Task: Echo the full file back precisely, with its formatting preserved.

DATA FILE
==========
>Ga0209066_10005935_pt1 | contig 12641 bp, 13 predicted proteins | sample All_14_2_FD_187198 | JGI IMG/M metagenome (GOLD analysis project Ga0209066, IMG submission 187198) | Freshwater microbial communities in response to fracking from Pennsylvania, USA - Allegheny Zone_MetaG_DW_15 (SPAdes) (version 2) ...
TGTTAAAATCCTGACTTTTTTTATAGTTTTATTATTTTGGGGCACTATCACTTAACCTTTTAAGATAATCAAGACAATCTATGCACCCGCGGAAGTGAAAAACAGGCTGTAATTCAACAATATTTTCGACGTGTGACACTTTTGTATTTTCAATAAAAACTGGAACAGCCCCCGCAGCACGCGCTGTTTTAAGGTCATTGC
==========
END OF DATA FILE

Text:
>Ga0209066_10005935_pt1 | contig 12641 bp, 13 predicted proteins | sample All_14_2_FD_187198 | JGI IMG/M metagenome (GOLD analysis project Ga0209066, IMG submission 187198) | Freshwater microbial communities in response to fracking from Pennsylvania, USA - Allegheny Zone_MetaG_DW_15 (SPAdes) (version 2) ...
TGTTAAAATCCTGACTTTTTTTATAGTTTTATTATTTTGGGGCACTATCACTTAACCTTTTAAGATAATCAAGACAATCTATGCACCCGCGGAAGTGAAAAACAGGCTGTAATTCAACAATATTTTCGACGTGTGACACTTTTGTATTTTCAATAAAAACTGGAACAGCCCCCGCAGCACGCGCTGTTTTAAGGTCATTGC